Dredging Data: Newbuild port projects in the Americas

Up north in Canada, Woodfibre LNG has made plans to build a liquefied natural gas (LNG) processing and export facility at a former pulp mill site, close to Squamish, British Columbia (BC). “Woodfibre LNG is licensed to export about 2.1 million tonnes of LNG per year for 40 years,” the company said in a project brief.

Commenting on the reasoning behind the location, the company said, “The Woodfibre site on the shores of Howe Sound was by far the best fit. The brownfield site was home to pulp mill operations for 100 years, is industrially zoned, and has a deepwater port on a waterway that has been used for commercial shipping for decades. The Woodfibre site also has access to electricity from BC Hydro and a FortisBC natural gas pipeline.”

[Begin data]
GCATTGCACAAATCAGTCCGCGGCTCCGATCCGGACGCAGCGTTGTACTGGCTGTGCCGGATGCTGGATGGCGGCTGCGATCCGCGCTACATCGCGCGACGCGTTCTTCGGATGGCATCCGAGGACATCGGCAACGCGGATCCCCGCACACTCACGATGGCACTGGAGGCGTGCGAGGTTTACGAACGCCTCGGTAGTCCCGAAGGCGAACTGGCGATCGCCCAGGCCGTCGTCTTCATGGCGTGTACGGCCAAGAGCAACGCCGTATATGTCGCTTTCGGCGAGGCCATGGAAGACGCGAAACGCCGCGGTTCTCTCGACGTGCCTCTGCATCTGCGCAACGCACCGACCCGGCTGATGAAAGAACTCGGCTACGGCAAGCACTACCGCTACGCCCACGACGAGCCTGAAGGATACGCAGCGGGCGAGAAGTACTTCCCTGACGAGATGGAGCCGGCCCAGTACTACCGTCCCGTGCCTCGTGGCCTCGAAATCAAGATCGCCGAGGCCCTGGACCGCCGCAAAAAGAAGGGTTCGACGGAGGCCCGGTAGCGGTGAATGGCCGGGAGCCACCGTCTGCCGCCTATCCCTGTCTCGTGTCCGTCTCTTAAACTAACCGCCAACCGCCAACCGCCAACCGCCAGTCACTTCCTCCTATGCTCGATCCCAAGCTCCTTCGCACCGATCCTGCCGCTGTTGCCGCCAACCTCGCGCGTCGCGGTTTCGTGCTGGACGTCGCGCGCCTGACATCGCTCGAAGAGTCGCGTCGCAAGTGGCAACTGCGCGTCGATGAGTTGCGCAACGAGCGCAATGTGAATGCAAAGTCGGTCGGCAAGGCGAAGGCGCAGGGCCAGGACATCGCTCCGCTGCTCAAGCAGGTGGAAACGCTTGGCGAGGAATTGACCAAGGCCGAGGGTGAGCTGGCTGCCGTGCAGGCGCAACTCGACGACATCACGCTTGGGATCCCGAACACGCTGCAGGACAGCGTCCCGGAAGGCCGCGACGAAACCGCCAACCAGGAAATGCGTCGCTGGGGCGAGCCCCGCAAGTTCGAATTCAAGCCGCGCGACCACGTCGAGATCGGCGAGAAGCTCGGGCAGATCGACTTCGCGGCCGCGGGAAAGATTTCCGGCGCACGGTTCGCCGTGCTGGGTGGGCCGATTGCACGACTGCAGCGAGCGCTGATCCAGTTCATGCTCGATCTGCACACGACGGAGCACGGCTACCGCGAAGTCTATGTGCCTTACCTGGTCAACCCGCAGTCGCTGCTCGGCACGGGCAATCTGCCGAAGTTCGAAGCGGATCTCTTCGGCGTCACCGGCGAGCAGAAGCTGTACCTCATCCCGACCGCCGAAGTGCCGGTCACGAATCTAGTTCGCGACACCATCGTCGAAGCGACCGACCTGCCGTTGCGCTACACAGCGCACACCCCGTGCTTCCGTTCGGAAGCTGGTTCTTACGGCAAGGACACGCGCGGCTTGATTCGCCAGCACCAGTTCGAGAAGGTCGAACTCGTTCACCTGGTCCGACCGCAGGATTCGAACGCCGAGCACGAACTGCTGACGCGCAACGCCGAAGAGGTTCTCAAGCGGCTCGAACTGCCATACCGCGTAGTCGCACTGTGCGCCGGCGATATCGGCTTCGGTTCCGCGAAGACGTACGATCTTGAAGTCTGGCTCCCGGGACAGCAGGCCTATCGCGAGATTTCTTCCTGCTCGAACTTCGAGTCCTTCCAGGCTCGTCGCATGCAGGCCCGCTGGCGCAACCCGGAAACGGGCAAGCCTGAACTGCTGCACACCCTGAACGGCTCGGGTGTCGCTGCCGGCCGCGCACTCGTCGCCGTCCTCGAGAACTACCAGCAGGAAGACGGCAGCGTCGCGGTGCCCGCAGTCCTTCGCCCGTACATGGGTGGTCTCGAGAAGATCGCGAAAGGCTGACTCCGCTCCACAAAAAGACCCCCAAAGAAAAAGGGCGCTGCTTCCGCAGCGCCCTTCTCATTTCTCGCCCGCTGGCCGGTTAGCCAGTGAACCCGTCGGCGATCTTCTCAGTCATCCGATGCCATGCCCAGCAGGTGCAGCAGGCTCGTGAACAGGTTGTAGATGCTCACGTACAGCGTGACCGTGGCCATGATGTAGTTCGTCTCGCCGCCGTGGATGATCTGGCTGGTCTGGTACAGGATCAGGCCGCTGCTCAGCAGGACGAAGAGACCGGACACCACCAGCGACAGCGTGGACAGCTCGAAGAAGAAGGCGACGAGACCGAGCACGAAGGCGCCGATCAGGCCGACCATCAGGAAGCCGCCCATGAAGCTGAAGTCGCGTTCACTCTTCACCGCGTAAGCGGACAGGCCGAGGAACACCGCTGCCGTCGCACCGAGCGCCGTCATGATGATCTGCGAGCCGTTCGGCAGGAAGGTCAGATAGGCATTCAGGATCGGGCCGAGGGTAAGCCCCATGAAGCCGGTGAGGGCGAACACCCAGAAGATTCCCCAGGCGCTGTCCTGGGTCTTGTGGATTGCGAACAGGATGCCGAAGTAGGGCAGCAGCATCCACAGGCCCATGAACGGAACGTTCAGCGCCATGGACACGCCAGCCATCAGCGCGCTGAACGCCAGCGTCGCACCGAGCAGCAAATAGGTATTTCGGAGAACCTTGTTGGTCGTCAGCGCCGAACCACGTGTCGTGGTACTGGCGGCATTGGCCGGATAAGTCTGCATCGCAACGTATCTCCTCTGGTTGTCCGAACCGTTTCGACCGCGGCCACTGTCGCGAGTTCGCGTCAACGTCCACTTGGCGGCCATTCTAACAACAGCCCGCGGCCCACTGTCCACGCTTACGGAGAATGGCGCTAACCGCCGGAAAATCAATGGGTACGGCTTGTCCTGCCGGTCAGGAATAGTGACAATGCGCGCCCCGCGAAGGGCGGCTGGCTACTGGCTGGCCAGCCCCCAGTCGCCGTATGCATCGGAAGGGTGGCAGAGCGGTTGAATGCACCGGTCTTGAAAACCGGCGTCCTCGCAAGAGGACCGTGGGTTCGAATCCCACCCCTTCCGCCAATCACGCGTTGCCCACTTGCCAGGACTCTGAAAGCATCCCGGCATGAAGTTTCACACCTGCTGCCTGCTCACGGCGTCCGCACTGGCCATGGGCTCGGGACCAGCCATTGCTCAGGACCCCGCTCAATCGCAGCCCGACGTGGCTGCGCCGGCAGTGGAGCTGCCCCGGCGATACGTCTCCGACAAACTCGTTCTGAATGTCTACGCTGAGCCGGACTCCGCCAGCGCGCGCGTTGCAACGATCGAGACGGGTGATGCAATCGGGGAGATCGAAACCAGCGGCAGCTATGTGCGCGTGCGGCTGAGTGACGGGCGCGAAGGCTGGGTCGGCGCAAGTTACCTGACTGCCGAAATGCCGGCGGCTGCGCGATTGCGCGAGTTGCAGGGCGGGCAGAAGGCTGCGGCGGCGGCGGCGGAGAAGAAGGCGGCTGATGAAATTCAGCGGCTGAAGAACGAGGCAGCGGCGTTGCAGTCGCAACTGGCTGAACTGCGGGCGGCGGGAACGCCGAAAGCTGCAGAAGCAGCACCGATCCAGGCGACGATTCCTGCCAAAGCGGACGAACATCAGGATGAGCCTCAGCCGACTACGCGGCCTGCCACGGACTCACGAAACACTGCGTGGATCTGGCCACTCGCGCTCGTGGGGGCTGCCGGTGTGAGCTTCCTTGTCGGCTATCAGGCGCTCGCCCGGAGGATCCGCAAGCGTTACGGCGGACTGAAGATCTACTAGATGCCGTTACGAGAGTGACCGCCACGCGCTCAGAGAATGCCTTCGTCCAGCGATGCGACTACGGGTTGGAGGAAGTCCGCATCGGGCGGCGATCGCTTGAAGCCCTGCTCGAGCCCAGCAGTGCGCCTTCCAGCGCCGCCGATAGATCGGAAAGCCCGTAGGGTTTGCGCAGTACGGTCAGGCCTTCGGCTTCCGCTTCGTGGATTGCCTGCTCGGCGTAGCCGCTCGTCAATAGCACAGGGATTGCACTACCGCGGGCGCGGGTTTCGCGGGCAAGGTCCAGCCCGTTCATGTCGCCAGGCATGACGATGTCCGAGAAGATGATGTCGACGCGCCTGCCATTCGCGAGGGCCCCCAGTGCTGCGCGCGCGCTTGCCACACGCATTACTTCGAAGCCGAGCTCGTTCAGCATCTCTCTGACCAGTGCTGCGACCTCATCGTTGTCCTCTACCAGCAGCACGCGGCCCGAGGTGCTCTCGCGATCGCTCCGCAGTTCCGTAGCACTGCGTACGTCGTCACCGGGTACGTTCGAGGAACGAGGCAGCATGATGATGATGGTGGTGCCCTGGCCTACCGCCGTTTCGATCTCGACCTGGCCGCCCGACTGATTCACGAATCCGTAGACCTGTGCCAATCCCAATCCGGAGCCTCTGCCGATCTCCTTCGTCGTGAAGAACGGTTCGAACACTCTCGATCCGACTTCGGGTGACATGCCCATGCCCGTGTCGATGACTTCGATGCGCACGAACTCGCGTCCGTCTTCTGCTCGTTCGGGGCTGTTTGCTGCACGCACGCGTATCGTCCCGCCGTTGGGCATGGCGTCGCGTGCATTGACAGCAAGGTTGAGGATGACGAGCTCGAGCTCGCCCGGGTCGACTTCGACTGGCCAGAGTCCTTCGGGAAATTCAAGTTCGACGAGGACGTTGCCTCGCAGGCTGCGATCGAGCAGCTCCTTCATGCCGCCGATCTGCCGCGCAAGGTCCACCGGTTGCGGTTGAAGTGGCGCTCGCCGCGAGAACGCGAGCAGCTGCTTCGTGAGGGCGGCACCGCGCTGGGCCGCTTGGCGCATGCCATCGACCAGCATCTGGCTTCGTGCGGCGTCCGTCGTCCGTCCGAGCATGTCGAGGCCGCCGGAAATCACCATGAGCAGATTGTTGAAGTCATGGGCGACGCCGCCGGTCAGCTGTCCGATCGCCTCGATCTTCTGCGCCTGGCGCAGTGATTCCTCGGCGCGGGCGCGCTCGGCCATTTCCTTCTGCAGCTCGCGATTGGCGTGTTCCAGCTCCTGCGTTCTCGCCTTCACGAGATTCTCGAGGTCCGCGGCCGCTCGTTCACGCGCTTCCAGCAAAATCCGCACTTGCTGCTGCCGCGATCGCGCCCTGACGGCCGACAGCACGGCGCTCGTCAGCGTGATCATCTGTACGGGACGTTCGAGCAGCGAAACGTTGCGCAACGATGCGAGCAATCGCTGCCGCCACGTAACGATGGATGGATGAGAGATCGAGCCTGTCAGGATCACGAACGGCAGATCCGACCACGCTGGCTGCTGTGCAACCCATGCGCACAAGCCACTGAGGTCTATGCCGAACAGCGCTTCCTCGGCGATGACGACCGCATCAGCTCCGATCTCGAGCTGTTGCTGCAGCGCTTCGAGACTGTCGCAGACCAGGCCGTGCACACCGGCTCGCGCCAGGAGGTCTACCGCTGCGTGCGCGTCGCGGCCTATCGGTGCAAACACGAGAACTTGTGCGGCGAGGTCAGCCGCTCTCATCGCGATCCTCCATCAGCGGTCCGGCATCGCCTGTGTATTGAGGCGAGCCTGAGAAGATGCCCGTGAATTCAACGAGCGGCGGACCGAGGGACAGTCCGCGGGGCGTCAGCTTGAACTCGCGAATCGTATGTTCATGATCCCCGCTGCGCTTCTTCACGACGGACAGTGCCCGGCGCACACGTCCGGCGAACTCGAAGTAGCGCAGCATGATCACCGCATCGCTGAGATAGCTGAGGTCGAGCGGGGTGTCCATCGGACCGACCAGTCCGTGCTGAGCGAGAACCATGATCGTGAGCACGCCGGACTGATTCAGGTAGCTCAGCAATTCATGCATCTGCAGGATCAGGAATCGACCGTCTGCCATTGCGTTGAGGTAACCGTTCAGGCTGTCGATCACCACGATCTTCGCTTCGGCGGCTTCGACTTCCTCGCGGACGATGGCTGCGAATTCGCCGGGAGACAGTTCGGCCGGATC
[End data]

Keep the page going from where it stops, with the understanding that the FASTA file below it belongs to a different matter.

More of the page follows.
Environmental approvals for the project from federal and provincial governments have been sorted for what Woodfibre envisions to be “three to four times per month, an LNG carrier will travel through well-established shipping lanes to the Woodfibre LNG terminal. Each carrier will travel at 8 to 10 knots in Howe Sound, be accompanied by at least three tugboats, at least one of which will be tethered to the carrier, and have two BC coast pilots on board, who are experts on BC’s coast.” Some contaminated sediment has already been removed.

Going forward, “the removal of thousands of creosote-coated piles, which can harm fish, from the foreshore of the site and the creation of a green zone around Mill Creek, which runs through the middle of the project site,” are planned.